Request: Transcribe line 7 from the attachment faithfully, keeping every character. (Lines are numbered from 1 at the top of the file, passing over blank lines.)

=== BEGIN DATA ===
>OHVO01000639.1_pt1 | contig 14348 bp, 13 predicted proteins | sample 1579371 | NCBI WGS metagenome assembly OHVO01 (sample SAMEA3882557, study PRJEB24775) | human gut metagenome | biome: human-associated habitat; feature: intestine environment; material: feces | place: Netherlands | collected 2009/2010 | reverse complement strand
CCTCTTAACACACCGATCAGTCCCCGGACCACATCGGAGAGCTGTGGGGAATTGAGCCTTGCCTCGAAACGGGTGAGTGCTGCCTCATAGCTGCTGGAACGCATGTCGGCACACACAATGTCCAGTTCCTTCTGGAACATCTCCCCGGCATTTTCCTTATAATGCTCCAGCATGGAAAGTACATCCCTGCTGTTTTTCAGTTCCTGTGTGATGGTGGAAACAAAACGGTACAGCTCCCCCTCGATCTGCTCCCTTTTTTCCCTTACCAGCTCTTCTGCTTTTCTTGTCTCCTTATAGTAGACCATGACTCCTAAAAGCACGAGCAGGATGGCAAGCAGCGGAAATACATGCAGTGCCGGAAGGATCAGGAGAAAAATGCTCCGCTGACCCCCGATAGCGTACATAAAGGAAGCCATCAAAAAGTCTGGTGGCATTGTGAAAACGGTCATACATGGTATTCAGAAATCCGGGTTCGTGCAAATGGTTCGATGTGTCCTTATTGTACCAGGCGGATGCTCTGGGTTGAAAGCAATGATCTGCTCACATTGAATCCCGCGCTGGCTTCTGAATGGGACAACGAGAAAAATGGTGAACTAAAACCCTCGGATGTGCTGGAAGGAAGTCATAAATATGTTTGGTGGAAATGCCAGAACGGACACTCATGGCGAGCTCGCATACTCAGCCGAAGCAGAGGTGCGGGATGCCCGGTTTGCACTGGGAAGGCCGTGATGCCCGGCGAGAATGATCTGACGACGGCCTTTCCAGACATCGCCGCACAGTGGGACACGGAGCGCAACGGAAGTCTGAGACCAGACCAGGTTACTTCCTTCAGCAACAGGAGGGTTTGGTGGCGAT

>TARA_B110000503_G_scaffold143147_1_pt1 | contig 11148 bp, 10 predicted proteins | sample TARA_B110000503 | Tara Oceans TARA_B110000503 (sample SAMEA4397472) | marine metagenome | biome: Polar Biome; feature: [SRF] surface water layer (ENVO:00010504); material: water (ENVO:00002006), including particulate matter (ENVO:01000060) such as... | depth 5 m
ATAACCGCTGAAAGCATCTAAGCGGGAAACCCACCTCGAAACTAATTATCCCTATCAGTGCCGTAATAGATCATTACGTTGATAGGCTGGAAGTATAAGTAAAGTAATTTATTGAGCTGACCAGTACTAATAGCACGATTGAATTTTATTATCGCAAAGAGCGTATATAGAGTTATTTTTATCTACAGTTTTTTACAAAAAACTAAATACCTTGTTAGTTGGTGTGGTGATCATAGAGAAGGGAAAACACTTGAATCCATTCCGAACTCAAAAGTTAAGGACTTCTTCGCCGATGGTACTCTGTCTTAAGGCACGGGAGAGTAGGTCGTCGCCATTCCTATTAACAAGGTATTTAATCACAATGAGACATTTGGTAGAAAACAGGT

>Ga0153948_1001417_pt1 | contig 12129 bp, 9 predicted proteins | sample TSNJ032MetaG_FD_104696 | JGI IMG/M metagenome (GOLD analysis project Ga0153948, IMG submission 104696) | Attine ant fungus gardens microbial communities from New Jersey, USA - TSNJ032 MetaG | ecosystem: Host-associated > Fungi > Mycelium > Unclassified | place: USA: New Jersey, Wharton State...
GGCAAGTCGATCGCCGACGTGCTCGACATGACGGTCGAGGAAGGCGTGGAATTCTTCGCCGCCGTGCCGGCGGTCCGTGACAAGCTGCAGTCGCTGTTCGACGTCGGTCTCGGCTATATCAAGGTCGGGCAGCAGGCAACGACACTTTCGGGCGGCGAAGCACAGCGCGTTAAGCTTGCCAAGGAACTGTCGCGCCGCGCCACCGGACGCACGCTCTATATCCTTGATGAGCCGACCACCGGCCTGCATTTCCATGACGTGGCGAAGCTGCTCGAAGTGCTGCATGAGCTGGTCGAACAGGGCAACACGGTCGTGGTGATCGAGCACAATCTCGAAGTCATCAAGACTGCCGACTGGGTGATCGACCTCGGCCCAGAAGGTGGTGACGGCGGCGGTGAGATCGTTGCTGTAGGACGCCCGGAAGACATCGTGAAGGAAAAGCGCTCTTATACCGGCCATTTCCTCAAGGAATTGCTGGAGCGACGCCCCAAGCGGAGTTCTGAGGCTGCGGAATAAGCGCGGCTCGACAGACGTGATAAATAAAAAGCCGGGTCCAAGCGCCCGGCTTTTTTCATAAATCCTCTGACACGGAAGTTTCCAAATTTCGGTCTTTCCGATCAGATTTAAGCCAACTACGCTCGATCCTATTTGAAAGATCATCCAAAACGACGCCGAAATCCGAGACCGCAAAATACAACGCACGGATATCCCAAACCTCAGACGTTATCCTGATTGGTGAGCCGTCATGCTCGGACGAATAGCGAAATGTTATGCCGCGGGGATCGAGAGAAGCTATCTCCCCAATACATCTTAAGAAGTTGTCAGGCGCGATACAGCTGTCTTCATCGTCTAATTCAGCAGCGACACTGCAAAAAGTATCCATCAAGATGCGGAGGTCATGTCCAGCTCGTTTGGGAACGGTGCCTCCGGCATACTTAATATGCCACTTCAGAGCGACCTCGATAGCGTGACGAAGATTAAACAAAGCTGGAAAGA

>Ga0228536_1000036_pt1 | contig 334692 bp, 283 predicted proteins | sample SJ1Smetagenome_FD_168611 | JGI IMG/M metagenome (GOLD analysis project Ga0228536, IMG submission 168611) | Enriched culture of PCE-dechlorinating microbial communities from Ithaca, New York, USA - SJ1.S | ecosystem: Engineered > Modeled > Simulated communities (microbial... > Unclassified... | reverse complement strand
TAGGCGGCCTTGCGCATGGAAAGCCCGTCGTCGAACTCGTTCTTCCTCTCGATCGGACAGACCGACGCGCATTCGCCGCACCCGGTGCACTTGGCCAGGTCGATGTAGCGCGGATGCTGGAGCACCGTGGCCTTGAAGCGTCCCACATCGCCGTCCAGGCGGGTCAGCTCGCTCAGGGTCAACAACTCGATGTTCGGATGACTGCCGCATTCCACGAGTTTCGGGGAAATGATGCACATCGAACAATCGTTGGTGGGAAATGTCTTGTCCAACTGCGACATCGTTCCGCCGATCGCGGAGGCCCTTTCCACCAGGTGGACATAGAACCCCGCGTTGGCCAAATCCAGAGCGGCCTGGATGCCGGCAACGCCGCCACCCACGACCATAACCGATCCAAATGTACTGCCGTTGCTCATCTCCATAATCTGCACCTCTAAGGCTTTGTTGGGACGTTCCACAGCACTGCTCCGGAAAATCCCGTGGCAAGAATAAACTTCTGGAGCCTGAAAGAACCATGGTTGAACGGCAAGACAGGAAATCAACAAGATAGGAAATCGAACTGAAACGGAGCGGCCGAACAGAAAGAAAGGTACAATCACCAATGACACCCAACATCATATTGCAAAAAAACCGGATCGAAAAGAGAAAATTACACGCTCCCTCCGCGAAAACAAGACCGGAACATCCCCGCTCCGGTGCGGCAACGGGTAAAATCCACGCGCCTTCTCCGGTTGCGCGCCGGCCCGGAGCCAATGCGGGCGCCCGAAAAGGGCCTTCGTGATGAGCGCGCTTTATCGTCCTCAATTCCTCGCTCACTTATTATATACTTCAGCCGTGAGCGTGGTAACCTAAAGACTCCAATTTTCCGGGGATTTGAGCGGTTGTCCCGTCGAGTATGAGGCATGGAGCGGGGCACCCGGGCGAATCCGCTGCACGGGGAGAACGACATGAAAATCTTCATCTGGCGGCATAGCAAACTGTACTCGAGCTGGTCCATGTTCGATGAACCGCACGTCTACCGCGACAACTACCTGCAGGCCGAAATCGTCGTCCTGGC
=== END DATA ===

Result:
>Ga0228536_1000036_pt1 | contig 334692 bp, 283 predicted proteins | sample SJ1Smetagenome_FD_168611 | JGI IMG/M metagenome (GOLD analysis project Ga0228536, IMG submission 168611) | Enriched culture of PCE-dechlorinating microbial communities from Ithaca, New York, USA - SJ1.S | ecosystem: Engineered > Modeled > Simulated communities (microbial... > Unclassified... | reverse complement strand